Ib Braase

After Ib Braase

10 Apr – 02 May 2015

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Ib Braase, After Ib Braase, 2015

Installation view

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Ib Braase, After Ib Braase, 2015

Installation view

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Ib Braase, Barneværelset, del 4

1968-1970, iron and bronze, dimensions variable

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Ib Braase, Copyright, 1971

Wood, iron, bronze and paint, 206 x 206 x 206 cm

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Ib Braase, Flåderne, 1972

Iron, bronze and paint, 210 x 260 x 150 cm

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Ib Braase, Ensemble af tre skulpturer, 1975

Iron, bronze and paint, 200 x 200 x 120 cm

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Ib Braase, Skærmen, 1975

Wood, aluminium and paint, 124 x 79 x 72

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Brædderne, del 3, 1975

Wood, aluminium and paint, 200 x 20 x 25 cm

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Ib Braase, Fra Bellejame slottet, del 3, 1979

Iron, bronze, granite and paint, 160 x 110 x 75 cm

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Ib Braase, Skulptur, 1979

Iron, bronze and paint, 112 x 86 x 52 cm

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Ib Braase, Anna Ancher - Astrid Noack, 1993

Plaster cast, wood, modeling stand, rug, model plane, textile, plaster, cardboard and paint, dimensions variable

Ib Braase (1923-2009) always preferred to exhibit his sculptures in constellations, in open systems, foregrounding the movements and shifts from one work to the other. His work production begins figuratively with portrait busts and reliefs of family members carved in stone. Later at the academy of fine arts Braase becomes assistant to Astrid Noack and his works gradually move in a more abstract direction. In the beginning of the 1960’s Braase learns bronze casting and what follows is a series of sculptures based on the sprues used in the casting process, works that radically deconstruct the sculptural object’s volume and mass. The next turning point in Braase’s work takes place when he moves to Marcoussis, a suburb outside Paris, in 1968. In these years he starts to make multi-part works such as Barneværelset (Child’s room) and Harlekins værelse (Harlequin’s room), articulating a shift from isolated objects to open spatial constructions made of iron, bronze, wood, paint, and fragments of earlier sculptures.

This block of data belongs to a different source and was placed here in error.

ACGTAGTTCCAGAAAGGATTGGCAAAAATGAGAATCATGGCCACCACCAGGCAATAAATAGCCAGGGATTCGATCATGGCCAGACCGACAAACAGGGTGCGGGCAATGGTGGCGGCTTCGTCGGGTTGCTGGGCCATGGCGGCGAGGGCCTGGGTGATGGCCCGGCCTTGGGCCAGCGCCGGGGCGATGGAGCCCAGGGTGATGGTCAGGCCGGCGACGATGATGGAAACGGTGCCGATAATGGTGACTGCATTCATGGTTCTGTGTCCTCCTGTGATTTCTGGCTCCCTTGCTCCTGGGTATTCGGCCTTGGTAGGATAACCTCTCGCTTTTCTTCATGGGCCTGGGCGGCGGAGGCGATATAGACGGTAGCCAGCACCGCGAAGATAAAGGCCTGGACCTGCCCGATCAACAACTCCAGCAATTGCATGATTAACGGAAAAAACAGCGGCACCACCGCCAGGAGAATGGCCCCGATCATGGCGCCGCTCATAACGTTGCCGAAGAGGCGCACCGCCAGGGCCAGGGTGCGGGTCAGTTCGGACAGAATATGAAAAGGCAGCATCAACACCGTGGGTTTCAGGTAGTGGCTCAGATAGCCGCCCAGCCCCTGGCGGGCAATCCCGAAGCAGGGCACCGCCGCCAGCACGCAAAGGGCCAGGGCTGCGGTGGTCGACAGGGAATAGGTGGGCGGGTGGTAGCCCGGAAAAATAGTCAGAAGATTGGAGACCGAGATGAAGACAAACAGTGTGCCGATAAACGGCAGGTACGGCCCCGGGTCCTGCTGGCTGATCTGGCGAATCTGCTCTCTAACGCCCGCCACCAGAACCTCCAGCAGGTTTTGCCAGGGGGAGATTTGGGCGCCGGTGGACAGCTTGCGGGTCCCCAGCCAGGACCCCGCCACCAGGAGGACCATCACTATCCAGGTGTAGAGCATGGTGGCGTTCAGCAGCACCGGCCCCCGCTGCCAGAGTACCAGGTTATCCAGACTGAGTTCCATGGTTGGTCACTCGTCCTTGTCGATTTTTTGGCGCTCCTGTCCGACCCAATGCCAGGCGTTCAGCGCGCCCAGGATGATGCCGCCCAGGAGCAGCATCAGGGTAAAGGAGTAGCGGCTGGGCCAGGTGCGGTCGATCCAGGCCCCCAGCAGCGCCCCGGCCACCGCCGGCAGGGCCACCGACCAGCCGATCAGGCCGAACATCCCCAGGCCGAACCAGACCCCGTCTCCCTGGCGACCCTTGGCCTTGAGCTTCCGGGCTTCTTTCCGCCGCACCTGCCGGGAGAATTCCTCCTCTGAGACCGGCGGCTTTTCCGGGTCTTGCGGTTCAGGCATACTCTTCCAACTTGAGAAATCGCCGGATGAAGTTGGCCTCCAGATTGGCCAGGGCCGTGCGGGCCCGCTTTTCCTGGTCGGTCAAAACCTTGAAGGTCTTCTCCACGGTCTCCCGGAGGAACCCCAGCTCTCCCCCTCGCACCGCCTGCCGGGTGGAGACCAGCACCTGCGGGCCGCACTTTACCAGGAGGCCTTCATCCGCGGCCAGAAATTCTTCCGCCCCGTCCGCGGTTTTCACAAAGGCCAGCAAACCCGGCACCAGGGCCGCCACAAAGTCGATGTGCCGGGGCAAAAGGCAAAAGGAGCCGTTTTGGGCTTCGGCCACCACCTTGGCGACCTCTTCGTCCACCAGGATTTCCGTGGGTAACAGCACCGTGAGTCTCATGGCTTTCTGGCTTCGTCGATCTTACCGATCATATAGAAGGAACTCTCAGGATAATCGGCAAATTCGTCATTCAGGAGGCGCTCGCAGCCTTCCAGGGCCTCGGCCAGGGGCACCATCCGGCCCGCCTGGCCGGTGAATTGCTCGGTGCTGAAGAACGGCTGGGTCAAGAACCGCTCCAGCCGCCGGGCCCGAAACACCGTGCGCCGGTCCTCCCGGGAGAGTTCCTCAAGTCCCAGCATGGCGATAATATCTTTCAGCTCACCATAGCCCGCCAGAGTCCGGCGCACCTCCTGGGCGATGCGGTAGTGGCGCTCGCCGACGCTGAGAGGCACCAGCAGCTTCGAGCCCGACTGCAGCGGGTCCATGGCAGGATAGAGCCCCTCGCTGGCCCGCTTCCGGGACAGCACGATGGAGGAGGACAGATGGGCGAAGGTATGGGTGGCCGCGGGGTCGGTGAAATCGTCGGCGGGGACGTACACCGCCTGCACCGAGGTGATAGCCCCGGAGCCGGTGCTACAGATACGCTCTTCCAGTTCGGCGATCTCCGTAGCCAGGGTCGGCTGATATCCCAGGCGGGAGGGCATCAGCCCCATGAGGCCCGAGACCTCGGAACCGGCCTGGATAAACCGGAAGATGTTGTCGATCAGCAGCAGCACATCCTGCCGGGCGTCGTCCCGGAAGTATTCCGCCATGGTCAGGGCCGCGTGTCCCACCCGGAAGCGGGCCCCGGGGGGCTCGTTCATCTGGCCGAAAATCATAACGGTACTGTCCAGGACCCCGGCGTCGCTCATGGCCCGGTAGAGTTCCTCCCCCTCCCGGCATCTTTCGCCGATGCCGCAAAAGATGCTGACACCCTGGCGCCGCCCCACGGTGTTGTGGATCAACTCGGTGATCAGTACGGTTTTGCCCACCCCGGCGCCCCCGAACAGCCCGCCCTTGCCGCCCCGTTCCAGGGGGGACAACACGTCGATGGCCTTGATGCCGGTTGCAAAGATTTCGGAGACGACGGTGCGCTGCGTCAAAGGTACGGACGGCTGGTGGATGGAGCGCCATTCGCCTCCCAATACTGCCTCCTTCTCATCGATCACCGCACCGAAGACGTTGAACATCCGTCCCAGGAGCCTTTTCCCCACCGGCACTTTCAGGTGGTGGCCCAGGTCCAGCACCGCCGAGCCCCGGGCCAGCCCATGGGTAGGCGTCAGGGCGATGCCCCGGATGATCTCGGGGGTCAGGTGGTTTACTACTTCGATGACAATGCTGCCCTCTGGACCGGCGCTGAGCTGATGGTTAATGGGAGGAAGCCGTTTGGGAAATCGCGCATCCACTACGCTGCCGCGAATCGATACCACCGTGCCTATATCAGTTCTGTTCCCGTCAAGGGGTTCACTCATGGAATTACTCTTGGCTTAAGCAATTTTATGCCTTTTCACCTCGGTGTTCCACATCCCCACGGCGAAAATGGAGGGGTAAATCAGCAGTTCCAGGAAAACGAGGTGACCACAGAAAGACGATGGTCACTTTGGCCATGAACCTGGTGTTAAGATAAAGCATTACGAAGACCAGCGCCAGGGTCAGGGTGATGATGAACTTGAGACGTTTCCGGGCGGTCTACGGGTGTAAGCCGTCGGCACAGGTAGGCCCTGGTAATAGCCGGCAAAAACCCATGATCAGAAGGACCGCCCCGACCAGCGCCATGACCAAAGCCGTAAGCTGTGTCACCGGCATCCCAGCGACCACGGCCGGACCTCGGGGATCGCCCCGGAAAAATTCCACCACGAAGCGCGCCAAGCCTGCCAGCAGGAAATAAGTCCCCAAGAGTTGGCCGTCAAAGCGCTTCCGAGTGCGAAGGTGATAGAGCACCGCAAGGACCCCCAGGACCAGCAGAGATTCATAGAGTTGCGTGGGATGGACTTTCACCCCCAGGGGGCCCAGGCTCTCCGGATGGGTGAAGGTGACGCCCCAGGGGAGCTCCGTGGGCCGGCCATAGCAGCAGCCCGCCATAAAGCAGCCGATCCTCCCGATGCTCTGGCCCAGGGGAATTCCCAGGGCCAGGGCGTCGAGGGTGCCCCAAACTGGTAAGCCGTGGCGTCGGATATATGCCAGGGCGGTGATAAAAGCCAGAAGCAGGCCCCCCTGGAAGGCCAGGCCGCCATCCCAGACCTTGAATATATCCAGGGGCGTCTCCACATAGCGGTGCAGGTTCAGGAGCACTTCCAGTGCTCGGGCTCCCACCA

These fragmented open constructions not only signify a way of going further with the deconstruction initiated in the bronze works. Braase also conceives them in a more existential way, as rooms or spaces for being, often in close relation to family and friends: Min lillesøsters værelse (My little sister’s room), Min fars værksted (My father’s workshop), Fra Johannes værelse (From Johannes’ room). The spaces in these works are both constructive and narrative, they radiate time, process and memory. The materials used – iron rods, aluminium profiles, cement, boards – are building materials, relating the sculptures to the aesthetics of the construction site and the physical beginnings of architecture. The constructions are mostly made at the scale of a child and with a focus on the transition between work and floor. They have an anti-authoritative, wild and makeshift energy, but also a precision and necessity of their own. In the ’80s fragments of text begin to enter the works in the form of words painted on boards, carved in marble or scratched onto metal plates. This kind of text-sculpture hybrid is summed-up in the sculpture Plankeværket (The picket fence), a large wall construction where words and signs are translated in paint, stone, bronze and cement.

In Braase’s late works spaces are constructed around figures acting as pivotal points in Braase’s own life and project: Astrid Noack, Axel Jørgensen, Bertel Thorvaldsen, Francisco Goya, Asta Nielsen, Ragna Braase. The figures are allegorically present either as work titles, as written names inside the sculptures or more implicitly in the form of objects or signs. It’s possible to draw a line from these figures back to Braase’s early carved portraits of his family, but they also have a reference to a common cultural space and history. More generally there is in Braase’s works always a juxtaposition of the personal and the anonymous or commonplace. The open constructive format established after 1968 implies that the surrounding empty space literally becomes part of the work’s form. Sculpture becomes a surrounding, something you can be part of with your own body. When looking at one of Braase’s sculptures you also automatically look through it, which means becoming aware of other sculptures standing next to it, mixing into the experience. Braase rearticulates the medium of sculpture from closed specific objects into a sculptural field of lines, narratives and becomings.

In “After Ib Braase” we present a wide and inclusive selection of Ib Braase’s collected works from 1949 to 1993, in continuation of this field- and network-aesthetic which Braase through his works helped to establish for a new generation of artists.

Ib Braase was born in Stege, Møn in 1923 and since 1968 he lived and worked in Marcoussis, Paris. He died in 2009. Important solo exhibitions include Aarhus Kunstbygning (1983), Vestsjællands Kunstmuseum (1985), Museet for Samtidskunst, Roskilde (1993) and Den Frie Udstillingsbygning (2005). In 1980 Braase received the Danish Art Foundation’s Life Time Grant. Among other awards are the Eckersberg Medal (1968), Carl Nielsen and Anne Marie Carl Nielsen’s Grant (1976), and Thorvaldsen’s Medal (1980).